The man suspected of shooting at people inside a Norwegian mosque and of killing his stepsister has appeared in court with black eyes and wounds on his face and neck.
Lawyers for Philip Manshaus, who stayed silent in court but smiled briefly at photographers, say he does not admit to any crime.
Police are initially seeking to hold Philip Manshaus in custody for four weeks on suspicion of murder and breach of anti-terrorism law.
The 21-year-old was arrested on Saturday after he entered the Al-Noor Islamic Center in Baerum, an Oslo suburb.
Police said the suspect was waving weapons but did not specify what type. One person was slightly injured before people inside the mosque held the suspect until police arrived on the scene.
Police then raided the suspect’s nearby house and found the body of his 17-year-old stepsister.
His lawyer Unni Fries this morning declined to comment on Norwegian media reports that the suspect was inspired by shootings in New Zealand, where a gunman killed 51 people in March, and on August 3 in El Paso, Texas, which left at least 22 dead.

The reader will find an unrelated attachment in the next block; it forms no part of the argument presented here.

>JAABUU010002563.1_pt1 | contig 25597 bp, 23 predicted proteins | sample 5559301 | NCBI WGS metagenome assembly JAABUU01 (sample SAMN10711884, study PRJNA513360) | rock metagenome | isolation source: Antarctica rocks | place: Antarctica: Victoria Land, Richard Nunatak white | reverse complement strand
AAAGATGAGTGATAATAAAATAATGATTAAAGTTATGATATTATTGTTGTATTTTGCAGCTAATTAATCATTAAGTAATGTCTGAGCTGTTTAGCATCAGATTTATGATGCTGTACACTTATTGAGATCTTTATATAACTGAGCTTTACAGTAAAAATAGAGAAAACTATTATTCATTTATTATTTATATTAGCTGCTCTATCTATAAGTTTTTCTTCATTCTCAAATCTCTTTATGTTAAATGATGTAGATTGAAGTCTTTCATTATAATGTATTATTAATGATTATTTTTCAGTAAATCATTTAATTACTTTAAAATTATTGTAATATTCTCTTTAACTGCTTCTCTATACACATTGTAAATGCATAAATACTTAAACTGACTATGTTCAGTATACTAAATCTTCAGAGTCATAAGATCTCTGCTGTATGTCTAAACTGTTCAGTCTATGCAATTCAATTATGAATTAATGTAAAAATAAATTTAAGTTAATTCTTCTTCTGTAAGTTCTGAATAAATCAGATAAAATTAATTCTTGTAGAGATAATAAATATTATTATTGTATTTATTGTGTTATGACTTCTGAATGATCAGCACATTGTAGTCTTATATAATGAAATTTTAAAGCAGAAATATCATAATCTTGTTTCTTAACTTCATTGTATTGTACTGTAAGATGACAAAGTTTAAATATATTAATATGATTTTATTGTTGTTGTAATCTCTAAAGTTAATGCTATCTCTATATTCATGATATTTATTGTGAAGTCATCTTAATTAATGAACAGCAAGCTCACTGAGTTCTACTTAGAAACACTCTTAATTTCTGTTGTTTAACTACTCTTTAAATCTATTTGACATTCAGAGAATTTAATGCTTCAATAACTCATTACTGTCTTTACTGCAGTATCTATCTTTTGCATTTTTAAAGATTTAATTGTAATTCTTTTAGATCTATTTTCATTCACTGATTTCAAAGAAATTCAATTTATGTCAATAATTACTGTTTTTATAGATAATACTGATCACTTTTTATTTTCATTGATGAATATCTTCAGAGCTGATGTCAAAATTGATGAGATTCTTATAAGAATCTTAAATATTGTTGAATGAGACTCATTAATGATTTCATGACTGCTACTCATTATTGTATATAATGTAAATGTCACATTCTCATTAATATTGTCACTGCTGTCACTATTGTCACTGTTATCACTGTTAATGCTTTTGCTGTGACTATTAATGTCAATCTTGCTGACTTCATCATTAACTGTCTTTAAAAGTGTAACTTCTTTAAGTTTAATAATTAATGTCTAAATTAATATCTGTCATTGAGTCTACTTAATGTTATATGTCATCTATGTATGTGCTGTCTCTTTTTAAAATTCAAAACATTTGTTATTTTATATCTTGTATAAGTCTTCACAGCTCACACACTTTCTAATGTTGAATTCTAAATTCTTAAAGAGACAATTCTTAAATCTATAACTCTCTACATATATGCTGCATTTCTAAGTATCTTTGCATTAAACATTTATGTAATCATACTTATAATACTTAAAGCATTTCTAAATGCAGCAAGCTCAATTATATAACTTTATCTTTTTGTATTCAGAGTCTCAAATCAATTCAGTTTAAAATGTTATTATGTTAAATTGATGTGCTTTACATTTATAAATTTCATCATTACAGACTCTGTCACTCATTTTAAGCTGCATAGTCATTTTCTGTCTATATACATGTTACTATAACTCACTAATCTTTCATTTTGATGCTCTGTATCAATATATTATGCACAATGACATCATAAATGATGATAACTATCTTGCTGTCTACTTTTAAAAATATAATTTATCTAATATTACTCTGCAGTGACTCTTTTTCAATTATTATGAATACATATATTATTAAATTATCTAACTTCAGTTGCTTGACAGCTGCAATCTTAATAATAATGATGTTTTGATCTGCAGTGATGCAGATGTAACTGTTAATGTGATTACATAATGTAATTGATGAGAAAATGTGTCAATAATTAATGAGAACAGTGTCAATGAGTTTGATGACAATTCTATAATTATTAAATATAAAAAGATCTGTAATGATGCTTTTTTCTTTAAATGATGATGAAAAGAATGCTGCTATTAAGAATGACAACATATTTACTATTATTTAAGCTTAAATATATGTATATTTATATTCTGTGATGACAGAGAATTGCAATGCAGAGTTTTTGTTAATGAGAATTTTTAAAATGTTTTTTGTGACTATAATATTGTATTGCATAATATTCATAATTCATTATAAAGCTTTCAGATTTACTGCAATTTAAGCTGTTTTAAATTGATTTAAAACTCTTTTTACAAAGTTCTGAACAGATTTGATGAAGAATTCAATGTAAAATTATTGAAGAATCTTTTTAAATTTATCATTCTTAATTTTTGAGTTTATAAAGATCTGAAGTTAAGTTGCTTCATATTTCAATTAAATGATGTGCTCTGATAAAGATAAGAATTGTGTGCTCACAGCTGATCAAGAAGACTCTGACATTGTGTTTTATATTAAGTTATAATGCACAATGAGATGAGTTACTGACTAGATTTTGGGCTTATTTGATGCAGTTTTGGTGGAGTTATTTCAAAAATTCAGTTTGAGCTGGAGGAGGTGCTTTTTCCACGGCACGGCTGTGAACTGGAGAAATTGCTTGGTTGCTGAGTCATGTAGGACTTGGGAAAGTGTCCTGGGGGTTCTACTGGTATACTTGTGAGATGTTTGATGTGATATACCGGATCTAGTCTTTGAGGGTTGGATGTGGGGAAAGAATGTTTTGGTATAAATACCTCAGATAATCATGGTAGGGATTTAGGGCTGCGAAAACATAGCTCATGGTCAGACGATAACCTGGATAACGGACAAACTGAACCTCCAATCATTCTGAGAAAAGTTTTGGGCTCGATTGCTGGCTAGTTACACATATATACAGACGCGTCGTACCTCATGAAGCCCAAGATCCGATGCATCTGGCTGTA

Dagbladet, one of Norway largest newspapers, reported that on day of the attack, Manshaus wrote online he had been ‘chosen’ by ‘Saint (Brenton) Tarrant’, the Christchurch gunman.
The name of the Oslo mosque is similar to the one in the New Zealand attacks.
Prosecutors want him held on terror charges for four weeks.
Prime Minister Erna Solberg called the attempted attack a ‘direct attack on Norwegian Muslims.’
The suspect’s thwarted plans recall those of the Norwegian right-wing extremist who in 2011 killed 77 people in 2011.
Anders Behring Breivik is serving a 21-year prison sentence for carrying out a terror attack.